1. Howard Johnson (24.7 rWAR): Hojo’s 1989 (7.7 rWAR) was a season for the ages: according to it was the fifth best season in Mets history, trailing only John Olerud’s 1998 (8.1), Bernard Gilkey’s 1996 (8.1), Carlos Beltran’s 2006 (8.0), and David Wright’s 2007 (7.8). His six-year peak was generally excellent as well: he averaged 4.84 rWAR from 1986 to 1991 and received national recognition for it with three top-10 MVP finishes (including top-5 in 1989 and 1991) and two all-star appearances. And just like that, it was over. He earned just -1.4 rWAR over his final 1,165 plate appearances for the Mets, Rockies, and Cubs.  In a minor coincidence, he left the organization (after they made him wait months for a job offer that turned out to be a major demotion) in the same year that Mookie Wilson returned to it.

And so, to recap:

  • 23 Mets share a surname with a POTUS.
  • There are five Johnsons (Andrew, Lyndon Baines), five Taylors (Zachary), five Wilsons (Woodrow), and three Jacksons (Andrew), two Carters (Jimmy), one Buchanan (James), one Jefferson (Thomas), and one Washington (George).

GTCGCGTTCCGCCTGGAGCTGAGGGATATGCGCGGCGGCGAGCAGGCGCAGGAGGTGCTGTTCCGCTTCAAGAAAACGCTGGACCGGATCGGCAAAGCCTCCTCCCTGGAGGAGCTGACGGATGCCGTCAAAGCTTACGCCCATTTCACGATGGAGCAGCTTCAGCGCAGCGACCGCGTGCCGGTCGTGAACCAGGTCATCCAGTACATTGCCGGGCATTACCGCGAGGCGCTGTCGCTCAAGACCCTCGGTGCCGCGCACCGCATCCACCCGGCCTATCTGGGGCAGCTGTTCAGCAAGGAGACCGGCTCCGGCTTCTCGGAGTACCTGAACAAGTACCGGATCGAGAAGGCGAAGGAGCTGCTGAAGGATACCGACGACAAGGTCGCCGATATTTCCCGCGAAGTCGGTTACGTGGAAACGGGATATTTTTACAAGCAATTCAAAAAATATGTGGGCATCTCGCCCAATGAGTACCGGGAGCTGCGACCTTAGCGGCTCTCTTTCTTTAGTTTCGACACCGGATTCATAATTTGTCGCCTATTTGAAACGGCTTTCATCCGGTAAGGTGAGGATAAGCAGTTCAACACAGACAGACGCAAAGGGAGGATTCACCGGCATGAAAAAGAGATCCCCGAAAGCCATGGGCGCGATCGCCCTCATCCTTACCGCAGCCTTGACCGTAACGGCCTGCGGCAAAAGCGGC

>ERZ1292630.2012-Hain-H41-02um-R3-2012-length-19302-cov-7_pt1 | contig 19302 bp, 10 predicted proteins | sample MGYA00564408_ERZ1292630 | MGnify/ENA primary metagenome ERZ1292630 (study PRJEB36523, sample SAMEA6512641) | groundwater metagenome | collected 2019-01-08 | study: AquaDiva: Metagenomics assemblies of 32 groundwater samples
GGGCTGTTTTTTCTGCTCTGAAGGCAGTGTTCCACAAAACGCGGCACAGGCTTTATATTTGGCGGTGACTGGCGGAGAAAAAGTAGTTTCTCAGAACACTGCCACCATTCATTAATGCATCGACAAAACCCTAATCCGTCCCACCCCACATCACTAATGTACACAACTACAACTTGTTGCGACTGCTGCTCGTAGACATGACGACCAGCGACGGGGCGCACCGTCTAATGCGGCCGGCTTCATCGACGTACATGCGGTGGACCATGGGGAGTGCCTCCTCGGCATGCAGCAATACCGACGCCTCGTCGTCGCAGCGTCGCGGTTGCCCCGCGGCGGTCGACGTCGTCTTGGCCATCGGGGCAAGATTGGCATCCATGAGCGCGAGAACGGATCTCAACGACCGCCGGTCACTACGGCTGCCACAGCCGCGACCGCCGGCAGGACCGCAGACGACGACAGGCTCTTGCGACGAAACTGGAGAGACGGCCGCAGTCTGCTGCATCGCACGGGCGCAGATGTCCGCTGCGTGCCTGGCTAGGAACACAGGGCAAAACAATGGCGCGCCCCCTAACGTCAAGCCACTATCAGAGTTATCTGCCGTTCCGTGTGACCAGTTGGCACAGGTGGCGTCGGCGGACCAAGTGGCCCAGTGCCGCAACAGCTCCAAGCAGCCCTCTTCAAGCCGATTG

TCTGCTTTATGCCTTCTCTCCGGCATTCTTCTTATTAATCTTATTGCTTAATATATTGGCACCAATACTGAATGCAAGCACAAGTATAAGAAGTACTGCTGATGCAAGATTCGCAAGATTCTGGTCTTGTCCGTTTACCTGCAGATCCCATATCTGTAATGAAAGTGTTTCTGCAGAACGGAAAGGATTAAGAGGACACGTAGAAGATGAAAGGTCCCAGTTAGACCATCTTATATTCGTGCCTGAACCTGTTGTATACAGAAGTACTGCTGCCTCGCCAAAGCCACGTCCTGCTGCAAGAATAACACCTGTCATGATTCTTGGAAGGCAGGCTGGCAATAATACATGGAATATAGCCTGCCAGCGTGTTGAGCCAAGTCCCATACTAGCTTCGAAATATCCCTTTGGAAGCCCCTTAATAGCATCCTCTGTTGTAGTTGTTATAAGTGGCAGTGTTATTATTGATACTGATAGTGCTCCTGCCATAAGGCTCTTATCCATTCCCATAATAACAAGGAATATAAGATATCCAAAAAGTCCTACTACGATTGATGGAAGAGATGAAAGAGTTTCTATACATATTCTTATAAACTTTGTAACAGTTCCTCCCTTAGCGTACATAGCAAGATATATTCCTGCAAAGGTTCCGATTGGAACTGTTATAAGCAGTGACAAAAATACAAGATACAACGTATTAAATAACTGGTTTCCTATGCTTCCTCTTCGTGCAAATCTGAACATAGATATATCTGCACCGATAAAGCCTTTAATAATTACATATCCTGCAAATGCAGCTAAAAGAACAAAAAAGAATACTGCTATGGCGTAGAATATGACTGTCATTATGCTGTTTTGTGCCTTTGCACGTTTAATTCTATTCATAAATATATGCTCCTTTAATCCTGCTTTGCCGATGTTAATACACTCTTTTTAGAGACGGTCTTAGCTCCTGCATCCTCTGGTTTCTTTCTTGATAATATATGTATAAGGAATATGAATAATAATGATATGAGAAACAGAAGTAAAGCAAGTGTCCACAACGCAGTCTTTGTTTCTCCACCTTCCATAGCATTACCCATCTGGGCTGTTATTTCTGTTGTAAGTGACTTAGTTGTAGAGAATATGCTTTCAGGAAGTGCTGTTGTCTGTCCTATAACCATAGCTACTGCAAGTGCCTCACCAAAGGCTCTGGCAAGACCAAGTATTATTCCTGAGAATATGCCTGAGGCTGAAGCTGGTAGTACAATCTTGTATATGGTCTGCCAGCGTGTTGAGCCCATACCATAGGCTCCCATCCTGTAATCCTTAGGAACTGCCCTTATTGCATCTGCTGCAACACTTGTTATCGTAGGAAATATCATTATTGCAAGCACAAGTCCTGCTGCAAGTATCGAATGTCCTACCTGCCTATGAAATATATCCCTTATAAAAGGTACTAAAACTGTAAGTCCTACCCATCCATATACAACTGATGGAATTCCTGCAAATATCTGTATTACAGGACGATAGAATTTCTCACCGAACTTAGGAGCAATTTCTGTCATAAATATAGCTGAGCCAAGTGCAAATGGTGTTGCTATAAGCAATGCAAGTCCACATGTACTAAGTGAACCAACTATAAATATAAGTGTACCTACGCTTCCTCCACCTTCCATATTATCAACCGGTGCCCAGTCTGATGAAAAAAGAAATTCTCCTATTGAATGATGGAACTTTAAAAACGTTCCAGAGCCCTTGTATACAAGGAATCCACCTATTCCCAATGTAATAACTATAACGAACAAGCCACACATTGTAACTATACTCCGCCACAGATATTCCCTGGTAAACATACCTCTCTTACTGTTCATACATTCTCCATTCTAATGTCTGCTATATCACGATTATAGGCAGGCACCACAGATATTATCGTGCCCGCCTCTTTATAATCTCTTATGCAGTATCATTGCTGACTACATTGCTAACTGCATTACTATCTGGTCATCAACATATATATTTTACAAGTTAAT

• When their careers are combined, the 23 Mets are worth 70.0 rWAR.

Posted in Flushing Frivolities, Mets, Mike Piazza | Tagged: , , , , , , , , , , , , , , , , , , , , , , , , , , , , , , , , , , , , , , , , , , , , , , , , , , , , , , , , , | 1 Comment »

Angel Pagan vs. Rajai Davis, Just Because

Posted by JD on February 15, 2011

If you have (or ever had) a blog, you’ve probably seen a random search engine term generate a page view or two for you. Sometimes they’re whimsical (“chico escuela baseball player?”), sometimes they’re aggravating (“Jose Reyes clubhouse cancer), and sometimes they’re just rationally offbeat enough to lead to a blog post. My first reaction when I saw the query “who is better angel pagan or rajai davis” in my search terms was something extremely intelligent, along the lines of “Duh, Pagan”. Then I realized that I know next to nothing about Rajai Davis, so I figured I’d head over to to check it out.